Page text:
August 23, 2017
Readout of Secretary Price’s Meetings in Beijing, China
On Sunday, August 20, Health and Human Services Secretary Tom Price, M.D. arrived in Beijing, China, as part of a three-nation visit to Asia in support of President Donald Trump's commitment to global health security. Secretary Price first met with China-based academics and non-governmental health organizations during a dinner hosted by Terry Branstad, U.S. Ambassador to China. Discussion focused on U.S.-China cooperation on health, opportunity for private and public sector collaboration, and how the partnership between the U.S. and China should meet the mutual interests of both nations.
On Monday, August 21, Secretary Price visited the National Cancer Center, part of the Chinese Academy of Medical Sciences. There the Secretary toured the Center’s operating room facilities and participated in a meeting with Dr. Jie He, President of the National Cancer Center; Terry Branstad, U.S. Ambassador to China; Dr. Ted Trimble, Director of the Center for Global Health at the U.S. National Cancer Institute, a component of HHS, as well as physicians and other healthcare providers that were in attendance. Discussions focused on the need for increased collaboration between the United States and China in cancer research and treatments. Secretary Price confirmed the importance of sharing data and training best practices between our two nations – including in the area of clinical trials – and noted that the world is on the cusp of exciting breakthroughs and opportunities for greater success in the fight against cancer.
Later in the morning, Secretary Price attended a bilateral meeting with China’s Minister of the National Health and Family Planning Commission, Li Bin. The two discussed how to build upon the U.S. and China’s nearly forty years of working together on health – in particular in the areas of global health security and building up capacity to address common threats like influenza. Secretary Price reiterated the United States’ strong support for the Global Health Security Agenda and encouraged China to increase its involvement in this initiative.
Secretary Price stopped by offices of the U.S. Centers for Disease Control and Prevention (CDC) to greet CDC staff working in China to prepare for, prevent, and respond to infectious diseases. Secretary Price then participated in a roundtable hosted by the World Health Organization (WHO) on the topic of preparing for the next pandemic, with a special emphasis on One Health – the interface between animals and humans and infectious disease threats. On the panel with the Secretary was Dr. George F. Gao, Director General of the China Center for Disease Control and Prevention, and Dr. Bernhard Schwartlander, WHO Representative in China. During the discussion, Secretary Price highlighted the work of HHS personnel in China and around the world and punctuated the importance of building up preparedness capabilities – noting that "bugs are smart" and infectious diseases do not respect borders. He praised the progress that has been made in combatting the spread of disease while cautioning that more must be done through collaboration and education. He joined his fellow panelists in drawing attention to the challenge of antimicrobial resistance.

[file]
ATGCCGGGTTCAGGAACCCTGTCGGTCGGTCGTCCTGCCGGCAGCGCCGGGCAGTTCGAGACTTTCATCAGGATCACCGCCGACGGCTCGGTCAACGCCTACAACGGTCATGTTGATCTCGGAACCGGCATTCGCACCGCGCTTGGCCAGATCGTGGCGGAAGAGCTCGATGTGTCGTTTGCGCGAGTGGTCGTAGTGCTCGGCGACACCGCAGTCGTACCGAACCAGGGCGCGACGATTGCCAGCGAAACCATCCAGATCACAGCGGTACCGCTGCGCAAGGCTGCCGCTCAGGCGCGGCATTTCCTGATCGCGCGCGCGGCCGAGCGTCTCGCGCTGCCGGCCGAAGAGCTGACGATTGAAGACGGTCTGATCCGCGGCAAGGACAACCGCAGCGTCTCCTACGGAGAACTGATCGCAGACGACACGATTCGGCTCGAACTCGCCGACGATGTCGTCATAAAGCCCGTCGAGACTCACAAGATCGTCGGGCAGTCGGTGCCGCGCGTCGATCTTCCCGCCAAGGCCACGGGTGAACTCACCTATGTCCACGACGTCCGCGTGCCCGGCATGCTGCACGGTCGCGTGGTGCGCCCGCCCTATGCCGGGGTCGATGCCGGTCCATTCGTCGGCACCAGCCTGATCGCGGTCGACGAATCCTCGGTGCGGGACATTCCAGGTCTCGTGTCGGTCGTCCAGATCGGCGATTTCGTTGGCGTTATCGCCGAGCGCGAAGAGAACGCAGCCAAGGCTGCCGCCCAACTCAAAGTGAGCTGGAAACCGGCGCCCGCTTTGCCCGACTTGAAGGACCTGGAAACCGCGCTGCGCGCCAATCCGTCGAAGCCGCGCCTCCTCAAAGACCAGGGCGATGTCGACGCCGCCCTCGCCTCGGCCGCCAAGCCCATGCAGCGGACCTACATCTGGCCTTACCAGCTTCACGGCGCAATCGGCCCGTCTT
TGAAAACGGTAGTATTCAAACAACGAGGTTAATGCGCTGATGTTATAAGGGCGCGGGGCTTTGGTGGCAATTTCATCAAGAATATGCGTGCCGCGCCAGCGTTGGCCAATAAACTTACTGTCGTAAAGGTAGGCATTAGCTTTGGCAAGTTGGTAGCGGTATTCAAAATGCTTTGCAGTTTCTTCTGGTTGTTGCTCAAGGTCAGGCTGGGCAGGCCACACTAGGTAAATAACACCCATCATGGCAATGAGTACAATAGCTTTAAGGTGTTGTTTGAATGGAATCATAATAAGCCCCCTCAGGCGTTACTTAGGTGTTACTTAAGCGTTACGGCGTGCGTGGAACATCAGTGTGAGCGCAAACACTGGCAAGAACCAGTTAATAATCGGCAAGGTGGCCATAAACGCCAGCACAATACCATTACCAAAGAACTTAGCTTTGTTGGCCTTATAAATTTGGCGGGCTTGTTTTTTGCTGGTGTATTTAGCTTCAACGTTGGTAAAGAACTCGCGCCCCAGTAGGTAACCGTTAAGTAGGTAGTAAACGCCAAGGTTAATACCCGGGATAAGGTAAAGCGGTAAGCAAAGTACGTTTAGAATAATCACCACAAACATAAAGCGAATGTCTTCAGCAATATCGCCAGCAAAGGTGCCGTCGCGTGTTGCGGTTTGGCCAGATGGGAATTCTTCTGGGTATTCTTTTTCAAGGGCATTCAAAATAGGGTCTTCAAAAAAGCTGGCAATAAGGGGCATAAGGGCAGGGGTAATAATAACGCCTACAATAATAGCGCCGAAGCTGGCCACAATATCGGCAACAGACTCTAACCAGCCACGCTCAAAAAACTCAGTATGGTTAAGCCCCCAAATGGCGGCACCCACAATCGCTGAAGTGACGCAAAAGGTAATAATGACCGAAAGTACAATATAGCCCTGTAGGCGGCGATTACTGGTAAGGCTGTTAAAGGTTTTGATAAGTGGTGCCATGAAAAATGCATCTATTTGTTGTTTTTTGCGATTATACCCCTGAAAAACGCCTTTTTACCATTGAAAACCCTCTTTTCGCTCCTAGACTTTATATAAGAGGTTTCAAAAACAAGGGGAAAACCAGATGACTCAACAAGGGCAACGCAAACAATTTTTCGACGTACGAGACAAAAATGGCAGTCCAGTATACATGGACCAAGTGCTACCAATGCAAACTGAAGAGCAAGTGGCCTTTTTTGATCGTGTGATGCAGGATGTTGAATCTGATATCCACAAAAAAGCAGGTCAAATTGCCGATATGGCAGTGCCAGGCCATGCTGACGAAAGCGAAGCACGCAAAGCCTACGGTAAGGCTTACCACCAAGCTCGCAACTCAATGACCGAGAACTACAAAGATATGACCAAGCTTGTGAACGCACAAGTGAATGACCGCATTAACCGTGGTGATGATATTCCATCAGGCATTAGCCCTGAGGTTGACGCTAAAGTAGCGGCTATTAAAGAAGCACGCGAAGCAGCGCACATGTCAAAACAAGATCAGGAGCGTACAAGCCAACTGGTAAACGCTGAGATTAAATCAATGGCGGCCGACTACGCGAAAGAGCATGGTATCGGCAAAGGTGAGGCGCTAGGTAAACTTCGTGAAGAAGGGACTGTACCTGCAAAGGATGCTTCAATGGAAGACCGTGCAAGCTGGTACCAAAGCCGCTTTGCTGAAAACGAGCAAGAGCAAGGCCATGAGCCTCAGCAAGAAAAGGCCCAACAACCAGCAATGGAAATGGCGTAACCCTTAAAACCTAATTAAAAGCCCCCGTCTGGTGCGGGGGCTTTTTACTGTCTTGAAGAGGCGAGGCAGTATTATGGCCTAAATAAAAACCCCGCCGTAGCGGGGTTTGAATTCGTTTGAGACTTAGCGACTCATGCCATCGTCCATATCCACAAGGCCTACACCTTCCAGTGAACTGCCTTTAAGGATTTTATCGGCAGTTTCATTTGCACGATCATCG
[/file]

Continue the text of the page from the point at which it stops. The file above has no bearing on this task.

Later in the afternoon, Secretary Price met with HHS staff stationed in China to thank them for all they do every day to enhance and protect the health and well-being of the American people, standing on the frontlines to combat the spread of infectious diseases, and building partnerships with nations around the world to advance global health security.
Monday concluded with an industry roundtable focused on how best to encourage innovation and lift undue burdens on health entrepreneurs – including through the harmonization of regulatory structures, so that companies looking to invest in and grow their businesses have greater transparency and predictability.
On Tuesday, August 22, Secretary Price joined China CDC Director General Dr. George F. Gao at the offices of the China Center for Disease Control and Prevention. Their meeting continued to highlight the need for communication and collaboration between the United States and China – particularly in the areas of data sharing, increasing transparency, combatting influenza, supporting preparedness and response to infectious diseases in Africa, and HIV prevention and control.